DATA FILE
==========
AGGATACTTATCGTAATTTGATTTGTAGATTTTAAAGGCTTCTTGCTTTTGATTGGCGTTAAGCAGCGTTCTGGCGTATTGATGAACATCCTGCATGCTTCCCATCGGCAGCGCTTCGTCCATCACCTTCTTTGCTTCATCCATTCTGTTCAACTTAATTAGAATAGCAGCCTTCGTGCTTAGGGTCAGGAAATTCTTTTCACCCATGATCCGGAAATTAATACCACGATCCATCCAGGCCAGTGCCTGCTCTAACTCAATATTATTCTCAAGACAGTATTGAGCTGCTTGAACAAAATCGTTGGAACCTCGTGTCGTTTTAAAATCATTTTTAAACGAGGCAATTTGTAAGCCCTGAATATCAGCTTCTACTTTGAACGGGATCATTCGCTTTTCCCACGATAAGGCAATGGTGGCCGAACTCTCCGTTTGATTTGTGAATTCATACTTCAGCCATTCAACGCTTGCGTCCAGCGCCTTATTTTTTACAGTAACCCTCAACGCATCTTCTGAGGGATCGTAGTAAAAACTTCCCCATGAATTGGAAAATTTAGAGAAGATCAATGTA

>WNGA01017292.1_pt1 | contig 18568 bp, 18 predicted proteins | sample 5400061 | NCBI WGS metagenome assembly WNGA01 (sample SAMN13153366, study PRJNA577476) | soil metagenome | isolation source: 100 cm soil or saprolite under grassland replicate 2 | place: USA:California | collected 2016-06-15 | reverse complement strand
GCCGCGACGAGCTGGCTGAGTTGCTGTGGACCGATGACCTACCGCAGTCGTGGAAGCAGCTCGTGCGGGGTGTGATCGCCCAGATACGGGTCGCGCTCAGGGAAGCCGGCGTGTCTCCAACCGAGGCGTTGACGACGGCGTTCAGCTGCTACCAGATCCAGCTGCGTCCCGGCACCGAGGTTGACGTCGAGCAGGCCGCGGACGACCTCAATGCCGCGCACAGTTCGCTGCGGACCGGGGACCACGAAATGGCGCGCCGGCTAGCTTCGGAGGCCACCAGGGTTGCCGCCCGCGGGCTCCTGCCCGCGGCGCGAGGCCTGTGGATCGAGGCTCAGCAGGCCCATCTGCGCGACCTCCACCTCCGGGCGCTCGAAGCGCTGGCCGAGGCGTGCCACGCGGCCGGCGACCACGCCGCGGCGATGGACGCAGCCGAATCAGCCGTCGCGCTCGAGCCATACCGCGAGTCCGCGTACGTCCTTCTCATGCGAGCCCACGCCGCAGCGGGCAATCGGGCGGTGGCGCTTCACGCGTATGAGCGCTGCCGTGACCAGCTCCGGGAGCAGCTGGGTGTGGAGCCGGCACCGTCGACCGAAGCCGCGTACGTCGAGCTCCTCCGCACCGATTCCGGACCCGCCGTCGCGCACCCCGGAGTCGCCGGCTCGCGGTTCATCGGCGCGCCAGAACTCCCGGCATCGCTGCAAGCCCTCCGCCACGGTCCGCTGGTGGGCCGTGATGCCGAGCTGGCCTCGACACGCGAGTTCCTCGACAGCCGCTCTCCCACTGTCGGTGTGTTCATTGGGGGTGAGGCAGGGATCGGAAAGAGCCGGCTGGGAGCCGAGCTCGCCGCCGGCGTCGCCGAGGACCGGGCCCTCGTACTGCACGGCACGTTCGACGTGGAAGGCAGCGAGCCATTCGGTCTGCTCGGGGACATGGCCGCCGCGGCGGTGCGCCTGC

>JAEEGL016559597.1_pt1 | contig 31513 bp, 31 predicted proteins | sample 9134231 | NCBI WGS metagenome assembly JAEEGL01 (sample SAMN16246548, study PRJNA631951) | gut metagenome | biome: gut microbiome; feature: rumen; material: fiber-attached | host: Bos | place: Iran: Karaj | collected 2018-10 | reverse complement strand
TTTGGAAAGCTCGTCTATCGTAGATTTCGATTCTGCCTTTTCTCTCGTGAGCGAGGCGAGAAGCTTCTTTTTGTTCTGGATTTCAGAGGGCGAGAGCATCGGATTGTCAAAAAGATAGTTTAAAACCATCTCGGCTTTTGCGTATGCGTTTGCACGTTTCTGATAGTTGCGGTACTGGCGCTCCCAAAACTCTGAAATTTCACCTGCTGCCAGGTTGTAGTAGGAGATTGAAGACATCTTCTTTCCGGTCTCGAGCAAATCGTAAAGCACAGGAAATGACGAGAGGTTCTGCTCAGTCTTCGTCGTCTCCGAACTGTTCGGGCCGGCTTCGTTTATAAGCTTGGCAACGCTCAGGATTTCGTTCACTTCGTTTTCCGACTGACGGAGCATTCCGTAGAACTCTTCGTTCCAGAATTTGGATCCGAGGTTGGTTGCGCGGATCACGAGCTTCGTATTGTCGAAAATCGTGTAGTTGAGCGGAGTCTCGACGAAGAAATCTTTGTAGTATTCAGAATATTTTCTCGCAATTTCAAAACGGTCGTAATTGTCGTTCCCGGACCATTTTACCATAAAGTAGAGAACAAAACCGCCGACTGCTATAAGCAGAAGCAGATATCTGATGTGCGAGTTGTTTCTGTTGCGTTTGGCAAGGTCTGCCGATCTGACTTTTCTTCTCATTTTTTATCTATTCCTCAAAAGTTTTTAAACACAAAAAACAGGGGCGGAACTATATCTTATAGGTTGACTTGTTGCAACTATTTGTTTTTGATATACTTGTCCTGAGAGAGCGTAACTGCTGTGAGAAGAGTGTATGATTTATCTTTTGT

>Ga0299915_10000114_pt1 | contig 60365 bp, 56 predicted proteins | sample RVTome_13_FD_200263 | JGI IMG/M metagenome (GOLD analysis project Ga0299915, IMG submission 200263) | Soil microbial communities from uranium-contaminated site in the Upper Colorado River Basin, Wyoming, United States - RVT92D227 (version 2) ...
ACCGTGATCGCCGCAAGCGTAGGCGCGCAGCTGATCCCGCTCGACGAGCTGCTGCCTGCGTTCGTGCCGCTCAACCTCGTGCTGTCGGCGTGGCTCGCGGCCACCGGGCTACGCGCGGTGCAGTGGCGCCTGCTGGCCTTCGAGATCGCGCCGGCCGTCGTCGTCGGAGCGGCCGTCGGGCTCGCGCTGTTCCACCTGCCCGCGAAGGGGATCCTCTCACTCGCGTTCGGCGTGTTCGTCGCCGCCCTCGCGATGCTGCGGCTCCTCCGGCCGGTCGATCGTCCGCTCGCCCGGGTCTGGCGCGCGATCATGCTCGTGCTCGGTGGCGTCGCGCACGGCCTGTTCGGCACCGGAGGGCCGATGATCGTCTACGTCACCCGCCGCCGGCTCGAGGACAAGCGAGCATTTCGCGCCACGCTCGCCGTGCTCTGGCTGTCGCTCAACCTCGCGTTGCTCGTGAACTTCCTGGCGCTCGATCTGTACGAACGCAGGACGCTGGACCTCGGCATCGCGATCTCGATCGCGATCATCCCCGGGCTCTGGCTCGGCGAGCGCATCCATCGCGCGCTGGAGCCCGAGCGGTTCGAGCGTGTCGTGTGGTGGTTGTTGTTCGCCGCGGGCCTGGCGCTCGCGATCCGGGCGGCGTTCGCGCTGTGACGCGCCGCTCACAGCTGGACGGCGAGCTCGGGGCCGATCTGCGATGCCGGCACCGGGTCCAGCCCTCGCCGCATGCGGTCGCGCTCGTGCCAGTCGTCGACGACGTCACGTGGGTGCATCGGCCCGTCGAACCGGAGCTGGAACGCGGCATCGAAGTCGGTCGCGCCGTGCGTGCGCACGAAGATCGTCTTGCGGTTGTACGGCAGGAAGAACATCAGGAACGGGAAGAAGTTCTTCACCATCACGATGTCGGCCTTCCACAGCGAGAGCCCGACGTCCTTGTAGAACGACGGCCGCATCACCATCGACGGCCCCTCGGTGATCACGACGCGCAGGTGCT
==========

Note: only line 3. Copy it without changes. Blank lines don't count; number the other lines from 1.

GCCGCGACGAGCTGGCTGAGTTGCTGTGGACCGATGACCTACCGCAGTCGTGGAAGCAGCTCGTGCGGGGTGTGATCGCCCAGATACGGGTCGCGCTCAGGGAAGCCGGCGTGTCTCCAACCGAGGCGTTGACGACGGCGTTCAGCTGCTACCAGATCCAGCTGCGTCCCGGCACCGAGGTTGACGTCGAGCAGGCCGCGGACGACCTCAATGCCGCGCACAGTTCGCTGCGGACCGGGGACCACGAAATGGCGCGCCGGCTAGCTTCGGAGGCCACCAGGGTTGCCGCCCGCGGGCTCCTGCCCGCGGCGCGAGGCCTGTGGATCGAGGCTCAGCAGGCCCATCTGCGCGACCTCCACCTCCGGGCGCTCGAAGCGCTGGCCGAGGCGTGCCACGCGGCCGGCGACCACGCCGCGGCGATGGACGCAGCCGAATCAGCCGTCGCGCTCGAGCCATACCGCGAGTCCGCGTACGTCCTTCTCATGCGAGCCCACGCCGCAGCGGGCAATCGGGCGGTGGCGCTTCACGCGTATGAGCGCTGCCGTGACCAGCTCCGGGAGCAGCTGGGTGTGGAGCCGGCACCGTCGACCGAAGCCGCGTACGTCGAGCTCCTCCGCACCGATTCCGGACCCGCCGTCGCGCACCCCGGAGTCGCCGGCTCGCGGTTCATCGGCGCGCCAGAACTCCCGGCATCGCTGCAAGCCCTCCGCCACGGTCCGCTGGTGGGCCGTGATGCCGAGCTGGCCTCGACACGCGAGTTCCTCGACAGCCGCTCTCCCACTGTCGGTGTGTTCATTGGGGGTGAGGCAGGGATCGGAAAGAGCCGGCTGGGAGCCGAGCTCGCCGCCGGCGTCGCCGAGGACCGGGCCCTCGTACTGCACGGCACGTTCGACGTGGAAGGCAGCGAGCCATTCGGTCTGCTCGGGGACATGGCCGCCGCGGCGGTGCGCCTGC